1. Leaving Early
A British worker asks his new American manager if he can have permission to leave work two hours early the following day as he has some personal errands to run.
The American replies that he trusts the worker to get his projects done, so if the employee needs to leave early one day, then that is a decision he can make on his own.
"Well, I wanted to make sure and get your permission," says the Brit. "I am planning to stay later on another day to make up the time."
"You know what needs to be done," answers the American. "As long as your work gets done, you can adjust your schedule as you see fit."
2. Styles of communication
An American executive is on a new work assignment in the U.K. One day, he overhears one of his British employees giving wrong information to a secretary about some proposals that are being sent out.
The American goes up to the British worker and corrects him. "You have those contact names completely backwards," he tells the employee. "The name on the Berlin package is for our contact in Frankfurt and the name on the Frankfurt package is for a firm in Berlin. If these proposals had gone out like this, it would have been a great embarrassment. You need to be a lot more careful in the future, do you understand?"
Why the Confusion?
Both of the above incidents are simple enough so that cultural differences wouldn't seem to get in the way. However, there are subtle but important cultural factors involved in each case.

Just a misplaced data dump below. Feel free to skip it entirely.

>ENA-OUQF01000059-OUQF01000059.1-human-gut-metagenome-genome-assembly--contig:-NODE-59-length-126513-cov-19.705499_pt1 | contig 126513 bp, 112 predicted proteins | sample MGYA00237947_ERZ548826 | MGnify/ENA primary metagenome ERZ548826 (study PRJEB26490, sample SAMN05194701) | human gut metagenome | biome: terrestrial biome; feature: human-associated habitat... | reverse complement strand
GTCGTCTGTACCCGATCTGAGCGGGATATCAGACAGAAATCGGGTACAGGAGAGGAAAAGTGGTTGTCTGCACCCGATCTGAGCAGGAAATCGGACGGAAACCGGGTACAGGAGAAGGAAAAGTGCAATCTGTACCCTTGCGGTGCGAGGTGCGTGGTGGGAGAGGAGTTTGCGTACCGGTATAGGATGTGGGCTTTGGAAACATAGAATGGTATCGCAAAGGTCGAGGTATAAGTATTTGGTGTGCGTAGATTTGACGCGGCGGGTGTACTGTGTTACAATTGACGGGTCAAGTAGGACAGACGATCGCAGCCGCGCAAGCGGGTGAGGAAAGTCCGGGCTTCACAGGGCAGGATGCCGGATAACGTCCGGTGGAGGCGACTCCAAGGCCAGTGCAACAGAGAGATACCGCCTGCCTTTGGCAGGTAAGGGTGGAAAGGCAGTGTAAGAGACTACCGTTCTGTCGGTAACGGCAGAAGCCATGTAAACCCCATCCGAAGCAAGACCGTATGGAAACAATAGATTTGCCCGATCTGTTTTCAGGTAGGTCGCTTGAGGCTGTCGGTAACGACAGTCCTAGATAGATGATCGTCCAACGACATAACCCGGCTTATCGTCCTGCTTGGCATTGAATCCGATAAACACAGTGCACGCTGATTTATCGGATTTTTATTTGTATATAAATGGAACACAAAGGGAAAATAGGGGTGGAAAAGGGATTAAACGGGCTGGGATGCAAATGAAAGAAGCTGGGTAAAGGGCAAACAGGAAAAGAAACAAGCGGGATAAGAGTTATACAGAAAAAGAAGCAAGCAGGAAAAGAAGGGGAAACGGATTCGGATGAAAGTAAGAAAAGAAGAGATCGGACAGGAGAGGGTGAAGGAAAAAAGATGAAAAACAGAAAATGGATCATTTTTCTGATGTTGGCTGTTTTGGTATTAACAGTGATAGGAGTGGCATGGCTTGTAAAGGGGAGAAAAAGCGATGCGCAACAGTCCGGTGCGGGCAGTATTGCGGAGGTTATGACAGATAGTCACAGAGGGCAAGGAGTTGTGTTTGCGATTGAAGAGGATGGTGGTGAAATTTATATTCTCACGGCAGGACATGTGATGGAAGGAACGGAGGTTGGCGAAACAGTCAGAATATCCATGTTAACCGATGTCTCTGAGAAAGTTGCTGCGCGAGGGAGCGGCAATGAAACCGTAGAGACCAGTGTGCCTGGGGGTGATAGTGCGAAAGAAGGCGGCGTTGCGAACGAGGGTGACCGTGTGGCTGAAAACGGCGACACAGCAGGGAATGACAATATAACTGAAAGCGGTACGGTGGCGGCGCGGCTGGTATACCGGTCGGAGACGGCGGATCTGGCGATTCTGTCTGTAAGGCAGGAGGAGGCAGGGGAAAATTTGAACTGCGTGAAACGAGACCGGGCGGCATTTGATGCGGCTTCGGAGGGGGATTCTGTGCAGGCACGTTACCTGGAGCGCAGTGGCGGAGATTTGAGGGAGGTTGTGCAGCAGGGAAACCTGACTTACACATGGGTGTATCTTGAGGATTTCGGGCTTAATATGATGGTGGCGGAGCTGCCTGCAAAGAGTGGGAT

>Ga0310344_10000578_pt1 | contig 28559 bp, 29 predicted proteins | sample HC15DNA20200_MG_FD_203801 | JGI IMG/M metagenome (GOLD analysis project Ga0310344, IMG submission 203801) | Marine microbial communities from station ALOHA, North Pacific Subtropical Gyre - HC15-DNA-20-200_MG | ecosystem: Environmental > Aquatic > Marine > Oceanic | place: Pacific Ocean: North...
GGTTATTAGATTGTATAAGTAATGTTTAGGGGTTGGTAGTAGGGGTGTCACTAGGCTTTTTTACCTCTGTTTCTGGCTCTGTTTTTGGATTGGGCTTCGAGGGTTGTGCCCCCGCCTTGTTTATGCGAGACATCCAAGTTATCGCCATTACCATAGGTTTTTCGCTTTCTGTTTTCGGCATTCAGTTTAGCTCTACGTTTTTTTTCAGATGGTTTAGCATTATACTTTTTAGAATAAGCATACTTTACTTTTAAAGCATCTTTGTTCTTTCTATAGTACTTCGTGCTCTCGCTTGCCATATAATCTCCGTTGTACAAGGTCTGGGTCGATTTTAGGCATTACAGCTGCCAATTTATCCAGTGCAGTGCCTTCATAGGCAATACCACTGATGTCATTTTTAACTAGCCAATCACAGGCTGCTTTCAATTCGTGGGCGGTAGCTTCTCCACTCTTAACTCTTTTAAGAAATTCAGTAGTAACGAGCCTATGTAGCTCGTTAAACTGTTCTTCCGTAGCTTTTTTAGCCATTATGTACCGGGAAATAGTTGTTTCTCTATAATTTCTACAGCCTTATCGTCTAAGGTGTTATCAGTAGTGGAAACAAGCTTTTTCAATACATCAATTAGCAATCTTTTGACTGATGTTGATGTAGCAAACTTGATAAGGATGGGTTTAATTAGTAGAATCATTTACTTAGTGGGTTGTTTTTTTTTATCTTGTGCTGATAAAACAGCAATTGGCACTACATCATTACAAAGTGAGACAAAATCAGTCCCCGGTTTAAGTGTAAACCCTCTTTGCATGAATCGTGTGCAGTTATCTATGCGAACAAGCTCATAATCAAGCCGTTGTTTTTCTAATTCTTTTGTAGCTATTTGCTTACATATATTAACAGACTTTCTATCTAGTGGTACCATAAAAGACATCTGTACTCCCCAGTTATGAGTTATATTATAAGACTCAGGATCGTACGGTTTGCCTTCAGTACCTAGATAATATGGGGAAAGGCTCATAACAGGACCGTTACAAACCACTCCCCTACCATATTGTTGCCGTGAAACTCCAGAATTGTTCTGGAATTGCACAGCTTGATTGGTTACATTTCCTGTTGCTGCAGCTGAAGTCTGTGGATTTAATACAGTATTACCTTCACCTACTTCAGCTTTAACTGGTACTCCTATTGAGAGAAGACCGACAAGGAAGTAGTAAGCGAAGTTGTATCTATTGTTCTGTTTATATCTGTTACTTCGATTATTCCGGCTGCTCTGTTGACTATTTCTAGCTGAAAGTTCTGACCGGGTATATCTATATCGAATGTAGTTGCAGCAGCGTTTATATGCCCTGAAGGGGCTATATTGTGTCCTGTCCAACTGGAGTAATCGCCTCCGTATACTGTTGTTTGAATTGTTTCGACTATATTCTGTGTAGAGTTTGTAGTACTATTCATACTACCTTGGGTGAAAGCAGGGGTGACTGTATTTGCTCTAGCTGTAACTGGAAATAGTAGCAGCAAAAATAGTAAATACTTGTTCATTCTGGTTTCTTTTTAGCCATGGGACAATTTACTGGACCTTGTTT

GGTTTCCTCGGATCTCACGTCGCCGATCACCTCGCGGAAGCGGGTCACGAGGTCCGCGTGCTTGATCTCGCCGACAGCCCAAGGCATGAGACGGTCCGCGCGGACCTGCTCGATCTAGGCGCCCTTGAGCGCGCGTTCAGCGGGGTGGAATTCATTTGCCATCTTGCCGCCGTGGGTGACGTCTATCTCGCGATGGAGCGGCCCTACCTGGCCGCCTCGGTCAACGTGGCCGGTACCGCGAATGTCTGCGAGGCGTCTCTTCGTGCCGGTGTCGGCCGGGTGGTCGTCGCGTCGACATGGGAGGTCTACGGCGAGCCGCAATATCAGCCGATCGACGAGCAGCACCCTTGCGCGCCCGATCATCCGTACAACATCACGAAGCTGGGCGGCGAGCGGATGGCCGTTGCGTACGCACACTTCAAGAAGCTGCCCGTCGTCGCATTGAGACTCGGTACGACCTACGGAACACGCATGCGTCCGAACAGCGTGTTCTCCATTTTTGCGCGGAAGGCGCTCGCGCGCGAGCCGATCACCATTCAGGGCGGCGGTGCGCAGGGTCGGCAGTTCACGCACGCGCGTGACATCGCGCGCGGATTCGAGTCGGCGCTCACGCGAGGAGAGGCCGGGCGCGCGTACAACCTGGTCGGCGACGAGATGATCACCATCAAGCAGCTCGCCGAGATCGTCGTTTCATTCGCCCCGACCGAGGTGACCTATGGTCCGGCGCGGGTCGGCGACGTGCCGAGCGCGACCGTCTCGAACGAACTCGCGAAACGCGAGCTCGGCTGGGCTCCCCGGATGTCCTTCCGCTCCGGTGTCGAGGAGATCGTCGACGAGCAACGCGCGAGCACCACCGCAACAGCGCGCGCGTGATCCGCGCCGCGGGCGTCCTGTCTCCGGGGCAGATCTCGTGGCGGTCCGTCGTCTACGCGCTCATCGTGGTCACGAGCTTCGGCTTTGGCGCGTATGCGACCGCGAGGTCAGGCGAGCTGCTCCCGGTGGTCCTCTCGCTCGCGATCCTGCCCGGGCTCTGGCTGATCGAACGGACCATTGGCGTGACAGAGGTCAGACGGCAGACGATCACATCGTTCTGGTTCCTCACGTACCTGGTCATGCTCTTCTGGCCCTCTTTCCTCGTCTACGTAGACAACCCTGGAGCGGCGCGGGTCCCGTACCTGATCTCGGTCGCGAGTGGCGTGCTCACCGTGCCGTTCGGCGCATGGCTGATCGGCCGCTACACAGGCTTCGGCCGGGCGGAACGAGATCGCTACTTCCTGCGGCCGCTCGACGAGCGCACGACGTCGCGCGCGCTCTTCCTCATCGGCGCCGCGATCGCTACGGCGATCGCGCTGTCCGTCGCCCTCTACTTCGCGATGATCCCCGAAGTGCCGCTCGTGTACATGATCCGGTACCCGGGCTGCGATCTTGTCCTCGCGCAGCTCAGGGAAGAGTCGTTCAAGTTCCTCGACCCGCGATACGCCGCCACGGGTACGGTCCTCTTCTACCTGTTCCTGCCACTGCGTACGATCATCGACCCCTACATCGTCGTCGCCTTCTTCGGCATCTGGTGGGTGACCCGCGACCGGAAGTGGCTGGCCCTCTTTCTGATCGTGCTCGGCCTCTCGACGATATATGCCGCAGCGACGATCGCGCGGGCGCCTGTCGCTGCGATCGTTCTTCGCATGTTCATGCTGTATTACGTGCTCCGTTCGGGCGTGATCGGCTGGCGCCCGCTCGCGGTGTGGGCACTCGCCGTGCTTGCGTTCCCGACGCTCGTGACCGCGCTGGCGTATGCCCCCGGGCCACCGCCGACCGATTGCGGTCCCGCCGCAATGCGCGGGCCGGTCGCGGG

In the first, the British worker is simply trying to get permission or approval from his manager to adjust his daily schedule. It is normal in the more hierarchical U.K. for workers to receive clear directions and approval from their superiors. In the more egalitarian and individualistic U.S., however, it is common for workers to have more control over their daily work.
Americans have specified goals and are often expected to use their own discretion in completing their jobs. The British, on the other hand, take more direction from their superiors and are a bit more concerned with conforming to expectations on the job.
In the second incident, the American executive feels a need to let an employee know of his mistake so that it won't be repeated in the future. The difference between the American and British styles is that an executive in the U.K. is unlikely to scold an individual so publicly.
It is more common in Great Britain to speak to people privately if their work needs to be corrected. To be reprimanded publicly would be quite unusual and may affect workplace relations between the two individuals.
Cartoon by Marc Tyler Nobleman.